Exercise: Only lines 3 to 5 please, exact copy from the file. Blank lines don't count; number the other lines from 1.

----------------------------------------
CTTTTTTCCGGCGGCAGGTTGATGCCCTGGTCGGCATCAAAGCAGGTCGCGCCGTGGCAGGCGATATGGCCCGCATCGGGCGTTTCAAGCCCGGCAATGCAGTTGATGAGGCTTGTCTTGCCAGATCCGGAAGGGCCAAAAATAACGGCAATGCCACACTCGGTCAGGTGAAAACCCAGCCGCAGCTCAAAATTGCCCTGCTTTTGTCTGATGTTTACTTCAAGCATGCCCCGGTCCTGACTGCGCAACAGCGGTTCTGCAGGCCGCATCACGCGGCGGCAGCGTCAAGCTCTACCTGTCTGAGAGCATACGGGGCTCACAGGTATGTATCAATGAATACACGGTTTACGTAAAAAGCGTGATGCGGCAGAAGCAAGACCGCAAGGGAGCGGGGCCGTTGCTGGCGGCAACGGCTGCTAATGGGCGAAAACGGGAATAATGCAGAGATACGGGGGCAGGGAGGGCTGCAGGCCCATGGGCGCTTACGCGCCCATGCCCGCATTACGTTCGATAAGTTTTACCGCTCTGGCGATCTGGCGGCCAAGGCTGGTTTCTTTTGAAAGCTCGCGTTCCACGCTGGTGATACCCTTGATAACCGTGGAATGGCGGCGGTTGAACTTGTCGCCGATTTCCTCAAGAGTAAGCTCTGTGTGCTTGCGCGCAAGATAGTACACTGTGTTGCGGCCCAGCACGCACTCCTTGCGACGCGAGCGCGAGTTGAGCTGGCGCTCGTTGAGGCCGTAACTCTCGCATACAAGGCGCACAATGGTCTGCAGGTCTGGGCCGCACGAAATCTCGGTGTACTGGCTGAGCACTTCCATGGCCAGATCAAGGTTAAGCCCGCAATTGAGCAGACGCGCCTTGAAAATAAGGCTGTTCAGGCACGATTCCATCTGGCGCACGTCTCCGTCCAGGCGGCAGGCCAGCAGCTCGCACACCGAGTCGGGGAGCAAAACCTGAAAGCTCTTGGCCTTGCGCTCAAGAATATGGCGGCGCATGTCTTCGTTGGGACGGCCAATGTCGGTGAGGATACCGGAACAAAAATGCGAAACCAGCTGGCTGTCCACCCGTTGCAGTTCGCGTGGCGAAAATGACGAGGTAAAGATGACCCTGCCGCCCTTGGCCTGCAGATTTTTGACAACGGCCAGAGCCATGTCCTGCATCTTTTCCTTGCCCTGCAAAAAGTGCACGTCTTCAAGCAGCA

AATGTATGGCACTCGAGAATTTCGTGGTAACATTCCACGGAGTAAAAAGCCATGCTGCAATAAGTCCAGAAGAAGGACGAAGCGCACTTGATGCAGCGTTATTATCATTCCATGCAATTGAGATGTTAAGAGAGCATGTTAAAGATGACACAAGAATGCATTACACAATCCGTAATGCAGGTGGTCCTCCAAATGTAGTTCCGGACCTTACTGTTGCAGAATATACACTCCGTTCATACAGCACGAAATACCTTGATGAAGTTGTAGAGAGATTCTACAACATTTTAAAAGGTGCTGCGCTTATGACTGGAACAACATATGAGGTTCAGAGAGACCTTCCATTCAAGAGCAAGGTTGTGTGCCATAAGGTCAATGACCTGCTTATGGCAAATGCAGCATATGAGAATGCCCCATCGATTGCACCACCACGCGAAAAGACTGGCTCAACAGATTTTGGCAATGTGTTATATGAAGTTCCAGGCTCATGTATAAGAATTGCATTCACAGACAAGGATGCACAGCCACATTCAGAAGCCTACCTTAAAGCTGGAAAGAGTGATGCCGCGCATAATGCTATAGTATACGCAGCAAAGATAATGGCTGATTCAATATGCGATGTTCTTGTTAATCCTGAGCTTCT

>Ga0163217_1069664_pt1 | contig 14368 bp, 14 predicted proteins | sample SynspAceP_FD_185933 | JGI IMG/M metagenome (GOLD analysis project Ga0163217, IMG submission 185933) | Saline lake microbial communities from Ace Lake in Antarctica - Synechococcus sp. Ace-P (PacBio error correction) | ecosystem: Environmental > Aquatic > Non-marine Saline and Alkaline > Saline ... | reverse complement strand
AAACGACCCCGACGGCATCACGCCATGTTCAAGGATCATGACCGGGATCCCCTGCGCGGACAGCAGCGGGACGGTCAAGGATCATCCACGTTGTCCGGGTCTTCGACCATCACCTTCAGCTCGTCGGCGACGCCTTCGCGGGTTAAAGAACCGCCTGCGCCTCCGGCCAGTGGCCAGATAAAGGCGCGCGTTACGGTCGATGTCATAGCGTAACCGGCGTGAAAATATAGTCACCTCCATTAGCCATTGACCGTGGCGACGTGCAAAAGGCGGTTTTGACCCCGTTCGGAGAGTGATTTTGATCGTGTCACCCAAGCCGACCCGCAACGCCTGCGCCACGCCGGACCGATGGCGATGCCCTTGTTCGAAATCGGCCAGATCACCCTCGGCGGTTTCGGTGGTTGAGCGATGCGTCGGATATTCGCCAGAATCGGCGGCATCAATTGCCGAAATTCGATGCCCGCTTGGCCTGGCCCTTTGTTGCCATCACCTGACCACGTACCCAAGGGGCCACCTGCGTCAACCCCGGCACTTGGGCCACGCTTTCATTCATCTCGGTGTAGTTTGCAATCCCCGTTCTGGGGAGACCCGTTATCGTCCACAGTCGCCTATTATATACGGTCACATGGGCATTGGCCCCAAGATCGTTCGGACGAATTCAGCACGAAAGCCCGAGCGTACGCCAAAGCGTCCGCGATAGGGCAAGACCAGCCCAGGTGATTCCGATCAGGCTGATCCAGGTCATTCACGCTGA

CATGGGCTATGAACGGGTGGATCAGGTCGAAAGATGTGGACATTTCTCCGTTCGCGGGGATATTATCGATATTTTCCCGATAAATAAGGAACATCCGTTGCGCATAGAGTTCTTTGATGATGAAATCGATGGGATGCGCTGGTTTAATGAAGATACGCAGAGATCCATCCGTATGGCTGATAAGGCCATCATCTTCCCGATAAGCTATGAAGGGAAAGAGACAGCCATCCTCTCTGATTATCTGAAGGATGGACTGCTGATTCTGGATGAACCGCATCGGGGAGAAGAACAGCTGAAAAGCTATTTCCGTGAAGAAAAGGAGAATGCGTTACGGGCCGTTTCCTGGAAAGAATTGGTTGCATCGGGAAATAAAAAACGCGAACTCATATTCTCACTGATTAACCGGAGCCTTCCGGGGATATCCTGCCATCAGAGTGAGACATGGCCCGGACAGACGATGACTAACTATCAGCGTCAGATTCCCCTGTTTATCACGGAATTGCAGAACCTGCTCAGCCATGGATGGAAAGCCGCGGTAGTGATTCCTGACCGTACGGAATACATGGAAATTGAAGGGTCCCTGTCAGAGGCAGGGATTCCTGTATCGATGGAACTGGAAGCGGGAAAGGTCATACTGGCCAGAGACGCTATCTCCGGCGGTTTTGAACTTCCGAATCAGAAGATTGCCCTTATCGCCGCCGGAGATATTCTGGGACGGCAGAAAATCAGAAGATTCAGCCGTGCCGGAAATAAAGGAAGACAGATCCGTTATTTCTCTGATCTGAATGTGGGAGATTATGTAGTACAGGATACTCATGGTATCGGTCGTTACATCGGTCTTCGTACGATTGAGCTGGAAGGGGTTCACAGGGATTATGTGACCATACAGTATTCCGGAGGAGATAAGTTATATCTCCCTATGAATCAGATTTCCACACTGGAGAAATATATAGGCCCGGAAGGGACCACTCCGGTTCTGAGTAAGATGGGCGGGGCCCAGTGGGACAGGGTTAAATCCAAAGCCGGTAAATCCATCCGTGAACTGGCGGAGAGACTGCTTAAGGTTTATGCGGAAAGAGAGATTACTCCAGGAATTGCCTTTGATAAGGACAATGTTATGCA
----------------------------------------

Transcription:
>Ga0163217_1069664_pt1 | contig 14368 bp, 14 predicted proteins | sample SynspAceP_FD_185933 | JGI IMG/M metagenome (GOLD analysis project Ga0163217, IMG submission 185933) | Saline lake microbial communities from Ace Lake in Antarctica - Synechococcus sp. Ace-P (PacBio error correction) | ecosystem: Environmental > Aquatic > Non-marine Saline and Alkaline > Saline ... | reverse complement strand
AAACGACCCCGACGGCATCACGCCATGTTCAAGGATCATGACCGGGATCCCCTGCGCGGACAGCAGCGGGACGGTCAAGGATCATCCACGTTGTCCGGGTCTTCGACCATCACCTTCAGCTCGTCGGCGACGCCTTCGCGGGTTAAAGAACCGCCTGCGCCTCCGGCCAGTGGCCAGATAAAGGCGCGCGTTACGGTCGATGTCATAGCGTAACCGGCGTGAAAATATAGTCACCTCCATTAGCCATTGACCGTGGCGACGTGCAAAAGGCGGTTTTGACCCCGTTCGGAGAGTGATTTTGATCGTGTCACCCAAGCCGACCCGCAACGCCTGCGCCACGCCGGACCGATGGCGATGCCCTTGTTCGAAATCGGCCAGATCACCCTCGGCGGTTTCGGTGGTTGAGCGATGCGTCGGATATTCGCCAGAATCGGCGGCATCAATTGCCGAAATTCGATGCCCGCTTGGCCTGGCCCTTTGTTGCCATCACCTGACCACGTACCCAAGGGGCCACCTGCGTCAACCCCGGCACTTGGGCCACGCTTTCATTCATCTCGGTGTAGTTTGCAATCCCCGTTCTGGGGAGACCCGTTATCGTCCACAGTCGCCTATTATATACGGTCACATGGGCATTGGCCCCAAGATCGTTCGGACGAATTCAGCACGAAAGCCCGAGCGTACGCCAAAGCGTCCGCGATAGGGCAAGACCAGCCCAGGTGATTCCGATCAGGCTGATCCAGGTCATTCACGCTGA

CATGGGCTATGAACGGGTGGATCAGGTCGAAAGATGTGGACATTTCTCCGTTCGCGGGGATATTATCGATATTTTCCCGATAAATAAGGAACATCCGTTGCGCATAGAGTTCTTTGATGATGAAATCGATGGGATGCGCTGGTTTAATGAAGATACGCAGAGATCCATCCGTATGGCTGATAAGGCCATCATCTTCCCGATAAGCTATGAAGGGAAAGAGACAGCCATCCTCTCTGATTATCTGAAGGATGGACTGCTGATTCTGGATGAACCGCATCGGGGAGAAGAACAGCTGAAAAGCTATTTCCGTGAAGAAAAGGAGAATGCGTTACGGGCCGTTTCCTGGAAAGAATTGGTTGCATCGGGAAATAAAAAACGCGAACTCATATTCTCACTGATTAACCGGAGCCTTCCGGGGATATCCTGCCATCAGAGTGAGACATGGCCCGGACAGACGATGACTAACTATCAGCGTCAGATTCCCCTGTTTATCACGGAATTGCAGAACCTGCTCAGCCATGGATGGAAAGCCGCGGTAGTGATTCCTGACCGTACGGAATACATGGAAATTGAAGGGTCCCTGTCAGAGGCAGGGATTCCTGTATCGATGGAACTGGAAGCGGGAAAGGTCATACTGGCCAGAGACGCTATCTCCGGCGGTTTTGAACTTCCGAATCAGAAGATTGCCCTTATCGCCGCCGGAGATATTCTGGGACGGCAGAAAATCAGAAGATTCAGCCGTGCCGGAAATAAAGGAAGACAGATCCGTTATTTCTCTGATCTGAATGTGGGAGATTATGTAGTACAGGATACTCATGGTATCGGTCGTTACATCGGTCTTCGTACGATTGAGCTGGAAGGGGTTCACAGGGATTATGTGACCATACAGTATTCCGGAGGAGATAAGTTATATCTCCCTATGAATCAGATTTCCACACTGGAGAAATATATAGGCCCGGAAGGGACCACTCCGGTTCTGAGTAAGATGGGCGGGGCCCAGTGGGACAGGGTTAAATCCAAAGCCGGTAAATCCATCCGTGAACTGGCGGAGAGACTGCTTAAGGTTTATGCGGAAAGAGAGATTACTCCAGGAATTGCCTTTGATAAGGACAATGTTATGCA